Although it may seem anomalous that as a Court exercising solely judicial powers, we are established in the legislative department, we are convinced that those elements that define and restrict judicial power, such as ‘standing,‘ are necessarily applicable to our proceedings. See Muskrat V. United States, 219 U.S. 346 (1911). To hold otherwise would be anathema to the division of legislative, administrative, and judicial functions of Government under our Constitution. If in the exercise of judicial power, a legislative court were not bound to adjudicate only real controversies between adverse parties, then delicate questions of constitutional law might be decided and not be reviewable by article III courts, Cf. Terry C. Rosano, 46 T.C. 681, 687 (1966). Thus, the Supreme Court was speaking of the nonjudicial functions of the Court of Customs Appeals when it stated in Ex parte Bakelite Corp., 279 U.S. at 460-461:
As it is plain that the Court of Customs Appeals is a legislative and not a constitutional court, there is no need for now inquiring whether the proceeding under section 316 of the Tariff Act of 1922, now pending before it, is a case or controversy within the meaning of section 2 of Article III of the Constitution, for this section applies only to constitutional courts. Even if the proceeding is not such a case or controversy, the Court of Customs Appeals, being a legislative court, may be invested with jurisdiction of it, as is done by section 316.
Moreover, the Tax Reform Act of 1969 left intact the specific congressional intent that appeals of right from our decisions be taken to the U.S. Courts of Appeals which are constitutional courts. S. Rept. No. 91-552, 91st Cong., 1st Sess. 305 (1969), 1969-3 C.B. 616. The decisions of this Court and its predecessors have been exclusively reviewable by the United States Courts of Appeals since the enactment of the Revenue Act of 1926. The committee reports of the House and Senate on the Revenue Act of 1926 are consonant in their expressed purpose to provide appeals of right from the Board of Tax Appeals' decisions. H. Rept. No. 1, 69th Cong., 1st Sess. 19 (1925); S. Rept. No. 52, 69th Cong., 1st Sess. 36 (1926); H. Rept. No. 356, 69th Cong., 1st Sess. 54 (1926). The House Ways and Means Committee Report on the Revenue Act of 1926 contains the following language (H. Rept. No. 1, supra at 19): ‘Court Review— venue— Under section 912 of the proposed new law the taxpayer is given the right to obtain a review of the board's decision * * * by the Circuit Court of Appeals of the United States or the Court of Appeals of the District of Columbia.’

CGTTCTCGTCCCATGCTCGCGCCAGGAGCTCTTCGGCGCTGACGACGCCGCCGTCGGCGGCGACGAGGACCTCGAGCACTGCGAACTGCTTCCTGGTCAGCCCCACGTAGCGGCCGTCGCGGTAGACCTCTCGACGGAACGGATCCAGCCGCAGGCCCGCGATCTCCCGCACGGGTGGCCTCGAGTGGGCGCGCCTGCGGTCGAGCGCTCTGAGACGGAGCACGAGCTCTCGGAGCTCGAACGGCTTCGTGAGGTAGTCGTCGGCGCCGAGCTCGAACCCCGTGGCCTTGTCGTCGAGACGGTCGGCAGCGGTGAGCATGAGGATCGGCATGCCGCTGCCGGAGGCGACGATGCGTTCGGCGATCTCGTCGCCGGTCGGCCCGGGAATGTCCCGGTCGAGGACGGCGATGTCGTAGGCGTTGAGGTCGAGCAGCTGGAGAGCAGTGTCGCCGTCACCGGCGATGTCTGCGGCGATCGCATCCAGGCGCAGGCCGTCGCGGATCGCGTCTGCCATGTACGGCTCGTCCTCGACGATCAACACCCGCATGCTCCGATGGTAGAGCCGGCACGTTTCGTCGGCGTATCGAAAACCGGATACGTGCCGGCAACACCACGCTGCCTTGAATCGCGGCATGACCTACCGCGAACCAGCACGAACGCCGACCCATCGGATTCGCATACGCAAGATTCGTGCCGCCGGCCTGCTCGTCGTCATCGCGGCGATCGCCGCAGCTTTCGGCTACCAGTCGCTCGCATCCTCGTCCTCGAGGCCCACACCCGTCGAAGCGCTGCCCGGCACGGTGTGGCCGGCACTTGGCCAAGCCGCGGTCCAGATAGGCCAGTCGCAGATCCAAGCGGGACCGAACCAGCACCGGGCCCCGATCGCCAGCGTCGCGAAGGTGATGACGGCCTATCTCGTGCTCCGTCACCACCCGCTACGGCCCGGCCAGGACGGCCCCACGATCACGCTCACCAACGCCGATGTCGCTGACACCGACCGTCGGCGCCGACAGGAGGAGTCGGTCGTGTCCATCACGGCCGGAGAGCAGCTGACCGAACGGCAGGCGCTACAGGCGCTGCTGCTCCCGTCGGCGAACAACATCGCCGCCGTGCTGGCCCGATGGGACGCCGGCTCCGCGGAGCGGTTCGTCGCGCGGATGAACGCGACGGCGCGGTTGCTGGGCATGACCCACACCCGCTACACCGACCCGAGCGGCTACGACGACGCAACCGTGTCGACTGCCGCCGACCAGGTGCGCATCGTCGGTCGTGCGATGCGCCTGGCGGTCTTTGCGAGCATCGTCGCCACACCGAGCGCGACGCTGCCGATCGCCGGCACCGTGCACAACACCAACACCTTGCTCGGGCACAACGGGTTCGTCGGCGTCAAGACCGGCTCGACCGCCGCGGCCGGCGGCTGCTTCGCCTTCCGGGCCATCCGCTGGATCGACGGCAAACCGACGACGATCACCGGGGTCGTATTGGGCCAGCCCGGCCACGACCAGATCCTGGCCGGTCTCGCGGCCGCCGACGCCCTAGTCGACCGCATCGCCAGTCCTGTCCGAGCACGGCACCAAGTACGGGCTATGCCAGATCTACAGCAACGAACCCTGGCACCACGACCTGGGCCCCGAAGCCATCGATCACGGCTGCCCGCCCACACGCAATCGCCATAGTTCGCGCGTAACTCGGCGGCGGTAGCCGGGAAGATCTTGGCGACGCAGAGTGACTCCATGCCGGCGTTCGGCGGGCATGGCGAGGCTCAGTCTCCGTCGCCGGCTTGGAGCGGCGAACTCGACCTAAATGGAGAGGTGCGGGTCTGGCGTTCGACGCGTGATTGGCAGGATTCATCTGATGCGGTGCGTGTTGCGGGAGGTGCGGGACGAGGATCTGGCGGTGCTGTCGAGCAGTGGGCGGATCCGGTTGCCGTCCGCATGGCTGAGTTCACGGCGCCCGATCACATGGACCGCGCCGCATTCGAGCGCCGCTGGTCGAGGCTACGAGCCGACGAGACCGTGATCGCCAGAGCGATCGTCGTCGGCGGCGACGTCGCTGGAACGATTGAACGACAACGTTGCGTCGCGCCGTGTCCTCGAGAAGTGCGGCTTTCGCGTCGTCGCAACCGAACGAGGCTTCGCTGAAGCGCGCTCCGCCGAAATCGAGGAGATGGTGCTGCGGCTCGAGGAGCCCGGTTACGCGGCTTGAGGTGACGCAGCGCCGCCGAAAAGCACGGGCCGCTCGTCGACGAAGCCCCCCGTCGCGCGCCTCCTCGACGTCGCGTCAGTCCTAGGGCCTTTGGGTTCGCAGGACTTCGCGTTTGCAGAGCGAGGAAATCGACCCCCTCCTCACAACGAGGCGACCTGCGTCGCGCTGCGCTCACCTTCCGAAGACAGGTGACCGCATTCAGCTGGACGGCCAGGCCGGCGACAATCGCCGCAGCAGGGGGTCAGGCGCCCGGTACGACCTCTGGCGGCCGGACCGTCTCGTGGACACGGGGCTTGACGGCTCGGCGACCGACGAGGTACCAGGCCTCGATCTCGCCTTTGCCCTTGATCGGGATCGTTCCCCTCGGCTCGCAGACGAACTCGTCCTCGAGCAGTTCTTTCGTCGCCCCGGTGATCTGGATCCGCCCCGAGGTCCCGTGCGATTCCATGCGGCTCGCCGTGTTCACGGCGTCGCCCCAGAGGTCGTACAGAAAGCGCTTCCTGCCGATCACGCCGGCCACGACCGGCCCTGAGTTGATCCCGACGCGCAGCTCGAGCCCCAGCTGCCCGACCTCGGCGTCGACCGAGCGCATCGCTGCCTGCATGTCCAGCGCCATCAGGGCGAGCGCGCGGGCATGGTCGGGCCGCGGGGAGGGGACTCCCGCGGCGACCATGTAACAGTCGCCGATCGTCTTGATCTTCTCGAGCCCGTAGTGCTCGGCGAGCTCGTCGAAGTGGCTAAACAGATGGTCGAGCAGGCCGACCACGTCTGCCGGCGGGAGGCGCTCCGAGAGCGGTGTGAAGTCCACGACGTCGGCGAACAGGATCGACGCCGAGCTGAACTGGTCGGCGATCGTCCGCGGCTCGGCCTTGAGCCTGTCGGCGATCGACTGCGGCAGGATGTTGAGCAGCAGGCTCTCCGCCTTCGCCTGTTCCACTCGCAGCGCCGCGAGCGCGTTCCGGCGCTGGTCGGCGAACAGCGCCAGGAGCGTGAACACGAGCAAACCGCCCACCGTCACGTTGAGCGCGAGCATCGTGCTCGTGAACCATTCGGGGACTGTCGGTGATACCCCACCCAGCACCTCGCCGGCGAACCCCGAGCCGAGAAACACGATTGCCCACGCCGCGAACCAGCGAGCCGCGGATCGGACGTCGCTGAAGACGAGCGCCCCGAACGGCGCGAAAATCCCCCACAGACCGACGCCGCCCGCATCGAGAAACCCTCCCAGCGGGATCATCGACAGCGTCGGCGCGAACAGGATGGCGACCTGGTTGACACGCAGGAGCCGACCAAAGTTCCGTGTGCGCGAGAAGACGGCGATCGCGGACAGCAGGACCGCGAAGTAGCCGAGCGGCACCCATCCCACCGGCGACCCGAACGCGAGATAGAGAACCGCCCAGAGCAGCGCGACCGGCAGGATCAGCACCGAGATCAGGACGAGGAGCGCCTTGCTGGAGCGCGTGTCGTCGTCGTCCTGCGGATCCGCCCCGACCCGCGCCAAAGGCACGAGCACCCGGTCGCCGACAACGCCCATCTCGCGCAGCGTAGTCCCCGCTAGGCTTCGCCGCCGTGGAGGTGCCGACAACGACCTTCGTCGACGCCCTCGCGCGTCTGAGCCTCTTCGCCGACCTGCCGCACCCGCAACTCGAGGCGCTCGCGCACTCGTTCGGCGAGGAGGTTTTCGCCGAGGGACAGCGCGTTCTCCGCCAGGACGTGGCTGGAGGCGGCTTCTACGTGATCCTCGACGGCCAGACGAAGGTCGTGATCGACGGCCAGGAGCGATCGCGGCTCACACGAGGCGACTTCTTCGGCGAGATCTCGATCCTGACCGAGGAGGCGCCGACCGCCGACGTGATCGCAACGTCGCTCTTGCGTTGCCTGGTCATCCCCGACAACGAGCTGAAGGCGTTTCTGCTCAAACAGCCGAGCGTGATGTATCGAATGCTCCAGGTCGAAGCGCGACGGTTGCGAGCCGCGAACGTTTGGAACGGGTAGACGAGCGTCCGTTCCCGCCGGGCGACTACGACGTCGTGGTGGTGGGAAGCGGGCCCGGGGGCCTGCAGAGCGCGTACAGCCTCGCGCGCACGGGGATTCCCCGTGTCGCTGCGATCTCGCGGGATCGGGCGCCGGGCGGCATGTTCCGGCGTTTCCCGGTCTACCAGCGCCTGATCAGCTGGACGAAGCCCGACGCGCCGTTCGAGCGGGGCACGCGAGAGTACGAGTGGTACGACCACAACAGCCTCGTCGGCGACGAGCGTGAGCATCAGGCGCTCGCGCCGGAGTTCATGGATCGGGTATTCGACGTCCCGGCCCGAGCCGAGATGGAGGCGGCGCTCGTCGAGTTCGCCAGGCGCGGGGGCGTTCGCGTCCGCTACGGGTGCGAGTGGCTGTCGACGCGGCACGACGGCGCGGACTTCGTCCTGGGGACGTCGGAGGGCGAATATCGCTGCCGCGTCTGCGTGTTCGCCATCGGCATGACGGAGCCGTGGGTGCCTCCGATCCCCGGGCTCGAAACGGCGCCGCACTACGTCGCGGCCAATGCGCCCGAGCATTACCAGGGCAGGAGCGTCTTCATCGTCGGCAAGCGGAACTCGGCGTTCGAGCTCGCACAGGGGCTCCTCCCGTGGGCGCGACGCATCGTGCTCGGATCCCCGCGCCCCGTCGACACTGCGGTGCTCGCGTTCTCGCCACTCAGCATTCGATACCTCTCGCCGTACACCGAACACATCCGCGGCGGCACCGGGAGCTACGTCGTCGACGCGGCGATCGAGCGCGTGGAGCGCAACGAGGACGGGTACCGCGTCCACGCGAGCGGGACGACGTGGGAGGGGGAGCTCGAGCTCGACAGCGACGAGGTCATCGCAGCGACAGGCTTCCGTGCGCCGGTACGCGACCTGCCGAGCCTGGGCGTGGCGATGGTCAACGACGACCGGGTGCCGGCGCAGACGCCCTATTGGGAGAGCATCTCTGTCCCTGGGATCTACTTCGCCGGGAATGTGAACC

Both the House Ways and Means and the Senate Finance Committees indicated that ‘Under the new appellate procedure from the board * * * the jurisdiction of the board in tax matters is similar to that heretofore held by the judges of the Federal district courts.’ (H. Rept. No. 1, supra at 18; S. Rept. No. 52, supra at 35.) Moreover, it is clear that Congress viewed the Board's decisions as judicial ones not involving any legislative or administrative determinations. H. Rept. No. 1, supra at 20; S. Rept. No. 52, supra at 37. Upon constitutional challenge to this appellate procedure, the Supreme Court upheld it, Old Colony Tr. Co. v. Commissioner, supra. See generally Dubroff, ‘The United States Tax Court: An Historical Analysis' (Part III), 40 Albany L. Rev. 253, 260-268 (1976).
In summary, the exercise of judicial power is the ‘proper disposition’ of a ‘case’ or ‘controversy.’ See Radio Commissioner v. General Electric Co., 381 U.S. 464, 469 (1930); Brenner V. Manson, 383 U.S. 519, 524-525 (1966). ‘Standing’ to sue or to raise an issue is an integral part of the elements of a ‘case’ or ‘controversy.’ We exercise solely judicial power and our decisions are appealable to constitutional courts. Thus, the principles of ‘standing’ are applicable to our exercise of judicial power, so that our decisions are appealable by right to a constitutional court as Congress intended. Secs. 7481-7487; cf. United States v. Coe, 155 U.S. 76 (1894). We reaffirm our assumption in Lorna H. Scheide, supra, that the ‘standing’ doctrine is inherently applicable to our proceedings. See also John David Egnal, 65 T.C. 255 (1975).
In Abraham J. Muste, 35 T.C. 913 (1961), we disposed of petitioner's second argument. It is clear that the taxing statute does not restrict the free exercise of petitioner's religion and, therefore, it does not run afoul of the first amendment. Cf. United States v. Malinowski, 472 F.2d 850 (3d Cir. 1973). As we said in Susan Jo Russell, 60 T.C. 942, 946 (1973): ‘The requirement that the petitioner bear (his) religion.’
Admitting all the allegations of the petition, respondent is entitled to a decision in his favor as a matter of law.
Decision will be entered for the respondent.